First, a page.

Thursday, 27 August 2015

To the coast

Leaving Winton we travelled eastward gradually moving from very dry outback drought-ridden landscape into more tropical vegetation the closer we got to the coast. Sugarcane and Mango farms are extensive in this area.  Eventually we stopped at Ayr for a couple of days. Ayr is about 88 kilometres south of Townsville and is situated on the Burdekin River, and, with the coast also not far away, it is very popular for fishing. We stopped in a very nice park for several days to catch up on some washing and grocery shopping. The park has some very large Morton Bay Figtrees inhabited by masses of noisy birds. At night this changes to bats and their noise – squabbling and scrabbling along caravan rooftops is quite startling but thankfully around 10pm all settle down and everyone - birds, bats and holiday makers - all get a good night’s sleep.

From Ayr we continued south towards the coast and eventually came to Conway Beach not far from Airlie Beach. This area is very picturesque – tropical and warm, and was quite a change for us after the dryness of outback travel. Conway Bay turned out to be sited a short stone’s throw from a very shallow bay and the park is well set up with a holiday theme catering mainly for retiree travellers who like to fish – and there is bingo, craft days, pizza nights and happy hours each day. For young families there is a large modern playground area (bouncing castle, waterslide, shallow kiddy pools and a ‘train’ for rides around the park). A little too ‘Hi-De-Hi’ for us, but an interesting stop none-the-less.  One day we drove into Airlie Beach as we had heard so much about this place on the Whitsunday coast. We could not believe our eyes- with overdevelopment rampant, the town is huge. Masses of highrise (terraced into the hillside) houses and apartments, multiple shopping complexes, roundabouts, traffic and people everywhere. ALL the major fast food places had at least one outlet. Didn't see the beach at all, but there was a massive port area with boats coming and going. We were just shocked, and admittedly we had just spent weeks in the outback with few (but very friendly) people, very little traffic and wonderful wide open spaces - but still - how did they get away with it in such a beautiful area?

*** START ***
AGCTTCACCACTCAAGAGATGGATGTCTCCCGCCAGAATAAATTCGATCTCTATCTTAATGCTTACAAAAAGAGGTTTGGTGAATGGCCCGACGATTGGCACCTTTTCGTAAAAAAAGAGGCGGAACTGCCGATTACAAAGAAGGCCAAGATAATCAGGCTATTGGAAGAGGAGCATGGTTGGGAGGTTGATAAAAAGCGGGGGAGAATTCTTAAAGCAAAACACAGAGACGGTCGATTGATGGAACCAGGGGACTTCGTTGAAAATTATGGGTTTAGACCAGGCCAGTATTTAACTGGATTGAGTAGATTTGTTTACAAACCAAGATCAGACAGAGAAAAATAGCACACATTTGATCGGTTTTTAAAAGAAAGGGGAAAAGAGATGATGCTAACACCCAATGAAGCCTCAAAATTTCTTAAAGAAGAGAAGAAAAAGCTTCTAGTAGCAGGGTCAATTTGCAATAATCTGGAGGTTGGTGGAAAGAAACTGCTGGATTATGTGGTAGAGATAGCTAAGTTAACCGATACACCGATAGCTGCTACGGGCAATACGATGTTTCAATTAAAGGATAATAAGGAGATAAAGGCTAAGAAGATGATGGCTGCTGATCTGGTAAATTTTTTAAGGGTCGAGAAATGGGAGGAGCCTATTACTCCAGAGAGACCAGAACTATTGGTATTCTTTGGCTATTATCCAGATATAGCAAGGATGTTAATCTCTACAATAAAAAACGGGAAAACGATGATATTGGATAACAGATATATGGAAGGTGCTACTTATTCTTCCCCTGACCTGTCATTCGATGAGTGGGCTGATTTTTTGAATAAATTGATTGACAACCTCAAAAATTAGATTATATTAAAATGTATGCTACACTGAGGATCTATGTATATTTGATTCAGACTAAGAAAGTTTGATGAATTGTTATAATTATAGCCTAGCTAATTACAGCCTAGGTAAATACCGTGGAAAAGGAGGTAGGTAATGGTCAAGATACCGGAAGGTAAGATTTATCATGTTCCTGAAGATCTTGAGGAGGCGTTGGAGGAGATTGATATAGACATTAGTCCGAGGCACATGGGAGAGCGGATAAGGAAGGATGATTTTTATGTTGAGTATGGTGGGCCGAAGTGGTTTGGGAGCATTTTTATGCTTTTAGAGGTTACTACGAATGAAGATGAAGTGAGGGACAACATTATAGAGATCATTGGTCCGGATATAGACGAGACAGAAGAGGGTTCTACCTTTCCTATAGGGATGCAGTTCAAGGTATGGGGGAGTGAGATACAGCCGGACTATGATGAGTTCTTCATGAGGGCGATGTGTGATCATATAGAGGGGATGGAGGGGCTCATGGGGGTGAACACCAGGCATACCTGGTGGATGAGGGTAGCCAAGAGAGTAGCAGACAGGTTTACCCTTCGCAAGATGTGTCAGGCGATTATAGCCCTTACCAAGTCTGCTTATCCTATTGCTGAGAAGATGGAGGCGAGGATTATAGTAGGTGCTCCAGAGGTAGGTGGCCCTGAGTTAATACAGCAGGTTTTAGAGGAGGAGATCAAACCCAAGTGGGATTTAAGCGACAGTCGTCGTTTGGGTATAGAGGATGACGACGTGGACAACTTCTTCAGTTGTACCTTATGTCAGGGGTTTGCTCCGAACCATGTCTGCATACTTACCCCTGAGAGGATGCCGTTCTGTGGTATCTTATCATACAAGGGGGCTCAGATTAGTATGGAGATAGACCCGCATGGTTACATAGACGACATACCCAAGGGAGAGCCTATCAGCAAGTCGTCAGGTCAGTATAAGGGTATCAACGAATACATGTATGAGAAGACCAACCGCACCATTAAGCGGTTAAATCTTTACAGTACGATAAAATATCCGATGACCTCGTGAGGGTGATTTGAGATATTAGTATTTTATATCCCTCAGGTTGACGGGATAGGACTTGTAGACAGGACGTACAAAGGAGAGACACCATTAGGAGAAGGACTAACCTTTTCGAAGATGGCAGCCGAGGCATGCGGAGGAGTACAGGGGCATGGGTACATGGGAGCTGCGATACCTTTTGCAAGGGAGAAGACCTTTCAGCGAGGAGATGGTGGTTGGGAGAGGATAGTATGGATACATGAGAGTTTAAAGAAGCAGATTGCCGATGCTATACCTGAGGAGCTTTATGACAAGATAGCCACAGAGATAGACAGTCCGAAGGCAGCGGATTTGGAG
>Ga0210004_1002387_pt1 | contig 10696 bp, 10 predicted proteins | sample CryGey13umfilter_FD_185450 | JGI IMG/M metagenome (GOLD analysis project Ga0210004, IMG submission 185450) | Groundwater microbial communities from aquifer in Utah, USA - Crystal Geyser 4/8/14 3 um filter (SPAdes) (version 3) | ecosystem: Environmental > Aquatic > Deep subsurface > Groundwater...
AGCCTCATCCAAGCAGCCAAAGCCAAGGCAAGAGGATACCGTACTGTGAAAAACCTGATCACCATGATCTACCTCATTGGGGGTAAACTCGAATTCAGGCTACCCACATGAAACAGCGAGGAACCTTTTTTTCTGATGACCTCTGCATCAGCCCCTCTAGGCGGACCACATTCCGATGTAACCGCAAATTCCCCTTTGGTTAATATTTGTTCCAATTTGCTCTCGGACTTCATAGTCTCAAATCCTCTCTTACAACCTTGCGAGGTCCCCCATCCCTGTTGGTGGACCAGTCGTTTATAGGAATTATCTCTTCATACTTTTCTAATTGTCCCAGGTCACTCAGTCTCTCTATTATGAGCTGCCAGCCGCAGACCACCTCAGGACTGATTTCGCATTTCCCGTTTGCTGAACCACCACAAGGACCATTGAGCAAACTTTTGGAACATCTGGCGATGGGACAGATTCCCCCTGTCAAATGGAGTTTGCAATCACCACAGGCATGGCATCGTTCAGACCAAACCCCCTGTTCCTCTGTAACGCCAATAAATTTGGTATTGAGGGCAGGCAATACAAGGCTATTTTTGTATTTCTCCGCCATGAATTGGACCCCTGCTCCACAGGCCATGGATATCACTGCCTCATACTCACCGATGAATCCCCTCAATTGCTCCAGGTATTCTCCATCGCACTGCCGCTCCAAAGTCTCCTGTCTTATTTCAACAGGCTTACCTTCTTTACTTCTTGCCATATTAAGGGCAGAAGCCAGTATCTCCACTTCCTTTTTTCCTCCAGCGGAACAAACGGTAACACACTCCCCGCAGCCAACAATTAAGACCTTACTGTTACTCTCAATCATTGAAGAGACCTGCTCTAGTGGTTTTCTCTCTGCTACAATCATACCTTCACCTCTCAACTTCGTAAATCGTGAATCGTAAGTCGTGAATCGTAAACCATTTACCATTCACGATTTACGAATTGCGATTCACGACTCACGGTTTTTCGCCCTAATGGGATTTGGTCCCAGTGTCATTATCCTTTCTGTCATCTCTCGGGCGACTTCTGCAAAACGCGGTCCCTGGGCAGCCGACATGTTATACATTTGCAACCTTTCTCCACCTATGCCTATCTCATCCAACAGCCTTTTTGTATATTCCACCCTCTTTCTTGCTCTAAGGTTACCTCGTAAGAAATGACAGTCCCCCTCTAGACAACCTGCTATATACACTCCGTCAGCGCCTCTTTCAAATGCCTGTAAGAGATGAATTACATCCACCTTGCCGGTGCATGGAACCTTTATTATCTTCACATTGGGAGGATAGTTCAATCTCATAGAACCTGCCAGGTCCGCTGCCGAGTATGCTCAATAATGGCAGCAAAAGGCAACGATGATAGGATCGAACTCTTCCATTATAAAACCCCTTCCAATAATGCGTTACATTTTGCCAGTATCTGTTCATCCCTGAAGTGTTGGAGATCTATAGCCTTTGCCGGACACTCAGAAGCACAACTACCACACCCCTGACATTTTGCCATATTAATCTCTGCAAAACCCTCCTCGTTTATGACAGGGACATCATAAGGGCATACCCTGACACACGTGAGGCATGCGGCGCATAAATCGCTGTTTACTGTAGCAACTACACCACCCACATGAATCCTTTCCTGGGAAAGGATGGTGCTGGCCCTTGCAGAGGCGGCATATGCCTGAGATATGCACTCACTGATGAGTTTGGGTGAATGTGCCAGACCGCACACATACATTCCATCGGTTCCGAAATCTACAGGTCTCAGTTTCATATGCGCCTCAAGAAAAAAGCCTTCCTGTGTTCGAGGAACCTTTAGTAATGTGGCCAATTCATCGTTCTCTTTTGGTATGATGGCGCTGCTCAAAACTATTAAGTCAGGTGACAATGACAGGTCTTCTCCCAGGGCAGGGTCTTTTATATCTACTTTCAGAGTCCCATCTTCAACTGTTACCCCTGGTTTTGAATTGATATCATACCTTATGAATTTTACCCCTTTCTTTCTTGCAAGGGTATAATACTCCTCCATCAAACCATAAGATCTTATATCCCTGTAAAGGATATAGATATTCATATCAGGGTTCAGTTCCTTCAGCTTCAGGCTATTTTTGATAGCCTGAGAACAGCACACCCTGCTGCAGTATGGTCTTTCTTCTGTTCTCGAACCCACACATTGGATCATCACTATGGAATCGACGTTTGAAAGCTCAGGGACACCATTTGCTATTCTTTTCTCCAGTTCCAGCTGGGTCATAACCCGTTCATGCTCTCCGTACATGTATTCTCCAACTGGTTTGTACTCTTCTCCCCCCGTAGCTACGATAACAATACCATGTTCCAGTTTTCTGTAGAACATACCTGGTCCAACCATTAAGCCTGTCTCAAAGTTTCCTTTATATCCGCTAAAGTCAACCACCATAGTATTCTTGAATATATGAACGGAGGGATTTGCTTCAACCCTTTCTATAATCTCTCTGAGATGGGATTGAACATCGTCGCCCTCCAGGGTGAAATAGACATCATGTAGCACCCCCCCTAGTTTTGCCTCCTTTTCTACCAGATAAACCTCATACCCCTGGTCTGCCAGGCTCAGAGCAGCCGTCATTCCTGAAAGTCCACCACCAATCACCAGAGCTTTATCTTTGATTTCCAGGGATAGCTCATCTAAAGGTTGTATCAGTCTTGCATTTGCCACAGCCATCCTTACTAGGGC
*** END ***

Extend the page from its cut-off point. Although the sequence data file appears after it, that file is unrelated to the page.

The jetty at Shute Harbour.
We turned away and drove a little south to Shute Harbour and this was much nicer. It is still a small town and very prettily situated. Do hope it doesn’t go the same way as Airlie Beach. Finally, we stopped in Proserpine and this, I imagine, has stayed much as it always has since its founding in the 1890s – a working town with sugar cane mill and old style shops and no pretence at being a resort. All in all it was an interesting tour of three very different towns all within twenty minutes drive of each other.

Shute Harbour.
We decided we had better start the long drive south and so from Conway Beach we overnighted near Wallaroo, then drove into Roma to stop for lunch supplies and also to see if the most amazing Drapery shop that I first saw two years ago was still operating. Ace Drapers in Roma is like no other store I’ve seen. It looks a bit decrepit from the outside, but inside is huge with goods stacked floor to ceiling height. 

The owner keeps buying stock but there is no space left so boxes and boxes get stacked two and three deep outside in alcoves along the shop front (these get taken inside at the end of each day!). He also has several other disused premises that he uses for storage. I have never seen so much fabric in one store in my life and it is quite overwhelming. There would not be anything in the drapery and kitchen goods area that is not available at this shop. 

Of course I found some fabric to buy and some sheets for the caravan too. The cutting table is piled high with more boxes of stock, so the assistant had a bit of difficulty cutting lengths of material. Likewise the cash register is also almost hidden beneath towering items  - but they were still able to take payment!
The ribbon section alone.
Me - searching for fabric. There is another aisle similarly packed with fabric.
 At the nearby men’s wear store we found some nice shirts and shorts for Peter and had a good long chat to the shop owner. He told us more about Ace Drapers. Apparently half the town is embarrassed at its excesses, whilst the other half thinks it should be on the tourist list of Roma attractions. I'm inclined to agree with the latter.

Next stop - Moree with its thermal pools. Looking forward to a dip.

Saturday, 22 August 2015

Winton - and dinosaurs